The FSA envisages that the assessment of a “letterbox entity” should principally be a qualitative rather than a quantitative test. The FSA hope that the Level 2 Regulation has been issued or adopted by the time of publication of the FSA’s second AIFMD consultation. At that time, given that the more detailed requirements for delegation will be settled, the FSA will give firms a further steer as to how the FSA will exercise the FSA’s supervisory judgement in relation to proposed delegation arrangements and what factors might result in an AIFM becoming a “letterbox entity”.
Definition of marketing
DP12/1 posed several questions about marketing AIFs. The FSA states that respondents generally argued that certain communications and practices such as reverse solicitation, secondary transactions or communications about net asset values should not be considered marketing.
The Directive definition of “marketing” is “direct or indirect offering or placement at the initiative of the AIFM, or on behalf of the AIFM, of units or shares of an AIF it manages to or with investors domiciled or with a registered office in the Union”. The FSA intends to transpose this definition into the Glossary of its Handbook.
As the FSA notes, despite the overlap between the concepts of marketing under the AIFMD and a promotion under the FSMA financial promotion orders, marketing under the AIFMD contains distinctive features outside the FSMA definition. In particular, the prohibitions on financial promotions do not include the AIFMD concept on “the placing of units or shares of an AIF with investors”, while some activities of placement agents to promote new AIFs may not be included in the AIFMD concept.
Alignment with reform of the FSA
The FSA is preparing for AIFMD at the same time as undergoing significant strategic and operational change under the government’s regulatory reform programme. The principal outcome is that the FSA is expected to be split into the FCA and the PRA in 2013. The Financial Services Bill, which gives effect to these changes, is likely to become law in Q1 2013, with the two new regulators expected to assume their responsibilities on 1 April 2013.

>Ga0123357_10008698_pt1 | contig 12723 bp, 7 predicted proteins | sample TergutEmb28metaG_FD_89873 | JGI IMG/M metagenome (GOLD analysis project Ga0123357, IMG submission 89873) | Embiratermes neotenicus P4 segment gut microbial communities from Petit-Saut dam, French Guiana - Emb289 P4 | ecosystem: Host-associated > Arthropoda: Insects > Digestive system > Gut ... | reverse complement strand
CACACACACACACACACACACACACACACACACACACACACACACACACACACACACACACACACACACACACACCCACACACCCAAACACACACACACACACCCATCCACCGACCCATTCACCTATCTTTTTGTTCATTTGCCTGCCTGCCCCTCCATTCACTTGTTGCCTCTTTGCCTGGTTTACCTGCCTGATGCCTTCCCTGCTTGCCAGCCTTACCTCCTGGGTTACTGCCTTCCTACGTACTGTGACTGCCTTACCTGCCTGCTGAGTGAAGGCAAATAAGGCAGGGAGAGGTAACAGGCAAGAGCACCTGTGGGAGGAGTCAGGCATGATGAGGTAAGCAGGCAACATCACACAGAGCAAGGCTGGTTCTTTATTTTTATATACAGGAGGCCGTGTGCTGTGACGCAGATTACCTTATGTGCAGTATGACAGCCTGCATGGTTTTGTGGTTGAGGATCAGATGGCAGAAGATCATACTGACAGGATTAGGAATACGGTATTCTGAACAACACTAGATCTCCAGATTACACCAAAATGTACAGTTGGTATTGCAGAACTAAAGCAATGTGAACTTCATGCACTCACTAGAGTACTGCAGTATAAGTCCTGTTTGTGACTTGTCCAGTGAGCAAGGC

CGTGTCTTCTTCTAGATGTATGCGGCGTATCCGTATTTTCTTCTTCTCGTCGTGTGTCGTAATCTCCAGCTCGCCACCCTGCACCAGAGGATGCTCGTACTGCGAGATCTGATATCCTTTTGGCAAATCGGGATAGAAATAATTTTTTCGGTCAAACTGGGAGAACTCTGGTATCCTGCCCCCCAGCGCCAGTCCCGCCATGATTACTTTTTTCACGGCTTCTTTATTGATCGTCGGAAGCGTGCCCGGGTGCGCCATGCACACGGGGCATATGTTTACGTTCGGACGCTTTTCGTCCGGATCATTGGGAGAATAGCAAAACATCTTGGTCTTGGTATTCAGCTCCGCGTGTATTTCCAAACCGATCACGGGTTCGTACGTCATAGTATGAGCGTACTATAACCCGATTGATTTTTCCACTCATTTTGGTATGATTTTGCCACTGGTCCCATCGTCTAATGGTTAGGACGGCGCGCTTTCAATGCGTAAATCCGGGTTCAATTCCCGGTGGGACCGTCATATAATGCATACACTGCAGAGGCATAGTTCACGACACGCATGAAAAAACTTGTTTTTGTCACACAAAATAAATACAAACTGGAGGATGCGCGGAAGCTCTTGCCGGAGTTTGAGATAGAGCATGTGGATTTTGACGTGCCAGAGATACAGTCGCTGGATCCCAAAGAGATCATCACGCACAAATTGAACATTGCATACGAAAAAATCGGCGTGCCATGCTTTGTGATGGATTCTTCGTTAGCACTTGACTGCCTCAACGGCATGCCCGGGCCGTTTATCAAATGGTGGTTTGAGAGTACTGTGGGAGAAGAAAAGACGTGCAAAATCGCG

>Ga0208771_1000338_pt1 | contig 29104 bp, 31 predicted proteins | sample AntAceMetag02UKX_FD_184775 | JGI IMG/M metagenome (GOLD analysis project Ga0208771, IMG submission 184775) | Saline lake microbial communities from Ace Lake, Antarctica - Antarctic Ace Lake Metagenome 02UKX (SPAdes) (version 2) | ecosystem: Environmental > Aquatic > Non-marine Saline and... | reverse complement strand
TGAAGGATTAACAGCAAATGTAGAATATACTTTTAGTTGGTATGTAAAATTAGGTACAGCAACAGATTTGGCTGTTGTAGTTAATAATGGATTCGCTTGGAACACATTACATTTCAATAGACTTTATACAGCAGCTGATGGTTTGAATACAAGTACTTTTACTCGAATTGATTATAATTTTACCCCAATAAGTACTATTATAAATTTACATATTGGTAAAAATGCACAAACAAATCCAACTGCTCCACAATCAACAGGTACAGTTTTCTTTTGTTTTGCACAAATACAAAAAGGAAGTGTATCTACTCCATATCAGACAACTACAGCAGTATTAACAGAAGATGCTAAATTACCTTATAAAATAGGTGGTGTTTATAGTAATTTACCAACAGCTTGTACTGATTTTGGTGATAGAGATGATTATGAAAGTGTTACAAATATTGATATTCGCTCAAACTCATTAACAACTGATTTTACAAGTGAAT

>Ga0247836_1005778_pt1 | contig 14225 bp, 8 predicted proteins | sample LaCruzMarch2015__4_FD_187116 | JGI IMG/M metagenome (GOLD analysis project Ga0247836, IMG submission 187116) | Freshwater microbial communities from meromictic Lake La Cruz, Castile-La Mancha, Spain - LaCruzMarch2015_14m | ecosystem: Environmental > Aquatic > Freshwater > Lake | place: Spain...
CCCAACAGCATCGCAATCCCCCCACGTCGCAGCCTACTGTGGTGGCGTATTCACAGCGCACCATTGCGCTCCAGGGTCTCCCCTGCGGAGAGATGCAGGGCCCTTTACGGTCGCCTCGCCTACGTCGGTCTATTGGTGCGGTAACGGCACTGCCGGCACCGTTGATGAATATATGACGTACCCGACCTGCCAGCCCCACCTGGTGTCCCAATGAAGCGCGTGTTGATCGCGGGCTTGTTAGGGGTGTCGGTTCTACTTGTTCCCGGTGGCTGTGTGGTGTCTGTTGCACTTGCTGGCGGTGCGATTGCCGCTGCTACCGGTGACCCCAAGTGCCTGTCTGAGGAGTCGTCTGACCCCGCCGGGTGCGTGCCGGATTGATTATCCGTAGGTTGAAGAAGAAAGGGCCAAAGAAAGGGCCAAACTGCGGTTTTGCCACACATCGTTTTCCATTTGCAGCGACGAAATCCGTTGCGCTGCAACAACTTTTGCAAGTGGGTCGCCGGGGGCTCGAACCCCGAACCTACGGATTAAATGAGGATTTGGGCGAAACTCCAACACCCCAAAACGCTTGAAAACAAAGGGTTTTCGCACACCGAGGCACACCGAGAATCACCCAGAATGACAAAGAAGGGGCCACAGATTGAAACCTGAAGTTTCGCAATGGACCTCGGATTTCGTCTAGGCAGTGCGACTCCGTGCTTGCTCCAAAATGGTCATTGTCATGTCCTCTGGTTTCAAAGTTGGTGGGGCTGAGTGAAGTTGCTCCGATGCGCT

Under the Financial Services Bill 2012, an AIFM will be subject to both conduct and prudential regulation by the FCA. This will also generally be the case for depositaries; however, systemically important depositaries such as major banks will be prudentially regulated by the PRA.
Conclusion and next steps
The deadline for responses to the Consultation is Friday 1 February 2013. This consultation period is slightly shorter than the three months the FSA would normally aim to give stakeholders, because of the need to finalise rules and guidance as early as possible before 22 July 2013.
The FSA intends to publish CP2 in February 2013. This will include:
• Scope issues (including further clarifications on scope of AIFMD; regimes for sub-threshold AIFMs; the authorisation/registration process for firms that are not full scope UK AIFMs and AIFMs carrying on additional activities under Artic••le 6(4) AIFMD; and final transitional provisions);
• The retail regime (regimes for NURS, QIS and UCITS schemes; and marketing to retail investors);
• The regime for marketing to professional investors;
• Further clarification on Level 2 delegation requirements, including supervisory assessment of “letterbox entity”;
• AIFMD provisions applicable principally to private equity fund managers.
• Fee-raising arrangements for firms within scope of AIFMD;
• Reporting processes for firms within scope of AIFMD;
• Restructuring of Handbook rules into FUND sourcebook and transitional rule for deletion of UPRU; and
• The position for depositaries of AIFs managed by sub-threshold AIFMs.
The exact timing depends on several factors, including the further development of the Treasury’s regulations, the timing of any further consultation the Treasury expects to carry out, and the further progress of European work on AIFMD. CP2 will have an eight-week consultation period, rather than the usual three months because of the nearness to the July 2013 implementation deadline.
The FSA intends to publish one Policy Statement, relating to both parts of its consultation, in June 2013. The exact timing, including the point at which the Board of the FCA will be able to make final rules and guidance, will depend on external factors, including when the Treasury regulations become law.
The FSA will consider how we might give feedback at an earlier date on key issues arising from the consultation, to help stakeholders prepare for implementation.
Lucy Frew is head of Gide London’s Investment Funds and Financial Regulation practice. She is a senior financial services lawyer specialising in financial services regulation and investment management.